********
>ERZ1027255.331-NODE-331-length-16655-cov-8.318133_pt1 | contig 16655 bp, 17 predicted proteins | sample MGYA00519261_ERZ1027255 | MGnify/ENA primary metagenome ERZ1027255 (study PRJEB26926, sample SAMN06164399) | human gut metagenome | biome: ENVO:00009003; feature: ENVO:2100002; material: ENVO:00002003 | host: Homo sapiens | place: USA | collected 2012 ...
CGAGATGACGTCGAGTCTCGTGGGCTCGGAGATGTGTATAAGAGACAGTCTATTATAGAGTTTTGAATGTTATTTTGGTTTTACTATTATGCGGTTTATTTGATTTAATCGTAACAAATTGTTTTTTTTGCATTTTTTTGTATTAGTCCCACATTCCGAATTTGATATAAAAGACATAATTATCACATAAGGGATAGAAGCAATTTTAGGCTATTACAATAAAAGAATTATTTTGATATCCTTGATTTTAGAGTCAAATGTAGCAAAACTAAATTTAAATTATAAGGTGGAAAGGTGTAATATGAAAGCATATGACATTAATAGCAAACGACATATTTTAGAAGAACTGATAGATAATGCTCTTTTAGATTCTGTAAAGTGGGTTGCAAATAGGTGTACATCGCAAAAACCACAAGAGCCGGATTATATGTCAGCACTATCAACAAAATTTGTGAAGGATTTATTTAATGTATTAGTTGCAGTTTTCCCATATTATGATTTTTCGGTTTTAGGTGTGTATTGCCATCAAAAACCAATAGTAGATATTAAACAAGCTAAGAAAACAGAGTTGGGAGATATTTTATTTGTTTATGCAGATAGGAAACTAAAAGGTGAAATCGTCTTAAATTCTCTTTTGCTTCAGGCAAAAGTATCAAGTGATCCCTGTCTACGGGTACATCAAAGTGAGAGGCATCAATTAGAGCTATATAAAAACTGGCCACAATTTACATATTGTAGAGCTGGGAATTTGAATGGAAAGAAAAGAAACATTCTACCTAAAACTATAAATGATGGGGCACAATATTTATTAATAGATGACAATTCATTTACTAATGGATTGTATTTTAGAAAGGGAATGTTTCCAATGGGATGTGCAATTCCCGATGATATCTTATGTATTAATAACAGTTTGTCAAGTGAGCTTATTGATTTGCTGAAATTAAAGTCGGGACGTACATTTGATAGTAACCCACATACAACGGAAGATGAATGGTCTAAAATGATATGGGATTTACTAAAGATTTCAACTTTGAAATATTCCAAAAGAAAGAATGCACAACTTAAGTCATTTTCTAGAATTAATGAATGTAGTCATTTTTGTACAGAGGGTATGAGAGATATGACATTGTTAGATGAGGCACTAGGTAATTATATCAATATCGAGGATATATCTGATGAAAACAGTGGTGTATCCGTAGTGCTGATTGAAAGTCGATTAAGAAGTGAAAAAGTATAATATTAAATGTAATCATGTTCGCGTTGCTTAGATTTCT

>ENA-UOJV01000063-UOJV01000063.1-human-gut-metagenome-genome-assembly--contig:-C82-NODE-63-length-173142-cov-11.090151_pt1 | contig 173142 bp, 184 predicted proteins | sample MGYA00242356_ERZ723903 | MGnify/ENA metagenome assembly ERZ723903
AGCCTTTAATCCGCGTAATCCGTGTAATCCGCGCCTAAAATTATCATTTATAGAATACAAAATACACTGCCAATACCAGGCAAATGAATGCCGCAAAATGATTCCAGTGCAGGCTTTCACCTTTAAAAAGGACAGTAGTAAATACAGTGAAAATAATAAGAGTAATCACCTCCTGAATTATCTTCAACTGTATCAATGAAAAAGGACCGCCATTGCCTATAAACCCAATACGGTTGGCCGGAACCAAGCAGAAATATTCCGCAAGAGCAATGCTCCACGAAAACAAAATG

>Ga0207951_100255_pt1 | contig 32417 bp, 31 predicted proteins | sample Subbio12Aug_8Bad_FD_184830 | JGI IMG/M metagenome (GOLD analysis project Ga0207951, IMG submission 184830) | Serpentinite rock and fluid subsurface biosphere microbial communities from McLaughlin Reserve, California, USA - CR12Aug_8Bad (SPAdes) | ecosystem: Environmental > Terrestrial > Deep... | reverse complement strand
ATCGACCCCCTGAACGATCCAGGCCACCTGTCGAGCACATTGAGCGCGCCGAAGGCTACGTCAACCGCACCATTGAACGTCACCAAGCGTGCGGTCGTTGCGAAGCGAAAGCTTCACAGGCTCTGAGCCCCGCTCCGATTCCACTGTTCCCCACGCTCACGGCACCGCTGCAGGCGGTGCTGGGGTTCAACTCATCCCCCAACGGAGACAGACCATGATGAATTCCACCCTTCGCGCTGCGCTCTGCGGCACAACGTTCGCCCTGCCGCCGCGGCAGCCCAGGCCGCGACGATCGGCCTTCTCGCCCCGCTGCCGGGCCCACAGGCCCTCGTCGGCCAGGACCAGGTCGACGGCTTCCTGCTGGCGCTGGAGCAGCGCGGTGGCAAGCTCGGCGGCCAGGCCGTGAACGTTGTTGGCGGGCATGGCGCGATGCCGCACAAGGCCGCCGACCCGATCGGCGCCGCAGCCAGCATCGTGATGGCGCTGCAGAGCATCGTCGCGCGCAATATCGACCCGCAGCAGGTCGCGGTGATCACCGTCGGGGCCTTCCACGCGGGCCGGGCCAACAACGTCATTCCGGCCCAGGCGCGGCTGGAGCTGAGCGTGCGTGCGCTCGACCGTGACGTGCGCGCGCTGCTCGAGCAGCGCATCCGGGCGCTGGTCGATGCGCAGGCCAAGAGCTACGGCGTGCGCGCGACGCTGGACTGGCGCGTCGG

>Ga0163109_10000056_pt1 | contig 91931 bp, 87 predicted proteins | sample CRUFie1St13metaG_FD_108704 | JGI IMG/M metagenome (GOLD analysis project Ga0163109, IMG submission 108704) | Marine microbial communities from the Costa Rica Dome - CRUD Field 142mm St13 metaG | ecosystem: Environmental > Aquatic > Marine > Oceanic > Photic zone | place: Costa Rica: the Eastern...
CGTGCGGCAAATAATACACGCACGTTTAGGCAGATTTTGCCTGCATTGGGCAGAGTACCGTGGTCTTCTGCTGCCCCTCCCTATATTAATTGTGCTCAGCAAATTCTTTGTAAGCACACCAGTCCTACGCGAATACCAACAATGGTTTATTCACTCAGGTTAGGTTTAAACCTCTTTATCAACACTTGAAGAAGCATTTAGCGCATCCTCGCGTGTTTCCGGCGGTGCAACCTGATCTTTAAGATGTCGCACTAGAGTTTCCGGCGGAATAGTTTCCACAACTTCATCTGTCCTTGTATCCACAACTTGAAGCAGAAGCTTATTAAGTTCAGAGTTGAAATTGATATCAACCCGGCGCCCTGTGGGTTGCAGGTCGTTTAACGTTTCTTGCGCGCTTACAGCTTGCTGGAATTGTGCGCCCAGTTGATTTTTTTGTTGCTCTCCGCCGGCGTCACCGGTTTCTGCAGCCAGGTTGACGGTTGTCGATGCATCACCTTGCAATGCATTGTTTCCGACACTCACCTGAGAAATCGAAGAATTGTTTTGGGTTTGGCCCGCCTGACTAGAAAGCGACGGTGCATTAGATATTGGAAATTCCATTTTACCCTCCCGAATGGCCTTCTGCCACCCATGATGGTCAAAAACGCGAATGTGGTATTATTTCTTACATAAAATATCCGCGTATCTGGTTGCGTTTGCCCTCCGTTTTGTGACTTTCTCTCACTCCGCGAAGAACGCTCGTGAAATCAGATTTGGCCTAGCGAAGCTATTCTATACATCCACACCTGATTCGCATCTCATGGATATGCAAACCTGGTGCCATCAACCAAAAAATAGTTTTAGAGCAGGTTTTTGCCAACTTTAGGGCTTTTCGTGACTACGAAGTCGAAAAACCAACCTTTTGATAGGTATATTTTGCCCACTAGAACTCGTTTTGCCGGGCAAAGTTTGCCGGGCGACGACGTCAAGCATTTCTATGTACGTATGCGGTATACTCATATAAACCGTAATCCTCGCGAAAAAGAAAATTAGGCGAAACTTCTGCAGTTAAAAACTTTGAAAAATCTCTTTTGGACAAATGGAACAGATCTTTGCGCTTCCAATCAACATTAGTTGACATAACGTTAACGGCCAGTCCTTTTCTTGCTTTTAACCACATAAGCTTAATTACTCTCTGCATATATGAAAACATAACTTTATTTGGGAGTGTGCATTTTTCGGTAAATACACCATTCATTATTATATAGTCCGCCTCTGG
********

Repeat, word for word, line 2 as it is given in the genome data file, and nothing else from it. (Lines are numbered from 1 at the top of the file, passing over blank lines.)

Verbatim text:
CGAGATGACGTCGAGTCTCGTGGGCTCGGAGATGTGTATAAGAGACAGTCTATTATAGAGTTTTGAATGTTATTTTGGTTTTACTATTATGCGGTTTATTTGATTTAATCGTAACAAATTGTTTTTTTTGCATTTTTTTGTATTAGTCCCACATTCCGAATTTGATATAAAAGACATAATTATCACATAAGGGATAGAAGCAATTTTAGGCTATTACAATAAAAGAATTATTTTGATATCCTTGATTTTAGAGTCAAATGTAGCAAAACTAAATTTAAATTATAAGGTGGAAAGGTGTAATATGAAAGCATATGACATTAATAGCAAACGACATATTTTAGAAGAACTGATAGATAATGCTCTTTTAGATTCTGTAAAGTGGGTTGCAAATAGGTGTACATCGCAAAAACCACAAGAGCCGGATTATATGTCAGCACTATCAACAAAATTTGTGAAGGATTTATTTAATGTATTAGTTGCAGTTTTCCCATATTATGATTTTTCGGTTTTAGGTGTGTATTGCCATCAAAAACCAATAGTAGATATTAAACAAGCTAAGAAAACAGAGTTGGGAGATATTTTATTTGTTTATGCAGATAGGAAACTAAAAGGTGAAATCGTCTTAAATTCTCTTTTGCTTCAGGCAAAAGTATCAAGTGATCCCTGTCTACGGGTACATCAAAGTGAGAGGCATCAATTAGAGCTATATAAAAACTGGCCACAATTTACATATTGTAGAGCTGGGAATTTGAATGGAAAGAAAAGAAACATTCTACCTAAAACTATAAATGATGGGGCACAATATTTATTAATAGATGACAATTCATTTACTAATGGATTGTATTTTAGAAAGGGAATGTTTCCAATGGGATGTGCAATTCCCGATGATATCTTATGTATTAATAACAGTTTGTCAAGTGAGCTTATTGATTTGCTGAAATTAAAGTCGGGACGTACATTTGATAGTAACCCACATACAACGGAAGATGAATGGTCTAAAATGATATGGGATTTACTAAAGATTTCAACTTTGAAATATTCCAAAAGAAAGAATGCACAACTTAAGTCATTTTCTAGAATTAATGAATGTAGTCATTTTTGTACAGAGGGTATGAGAGATATGACATTGTTAGATGAGGCACTAGGTAATTATATCAATATCGAGGATATATCTGATGAAAACAGTGGTGTATCCGTAGTGCTGATTGAAAGTCGATTAAGAAGTGAAAAAGTATAATATTAAATGTAATCATGTTCGCGTTGCTTAGATTTCT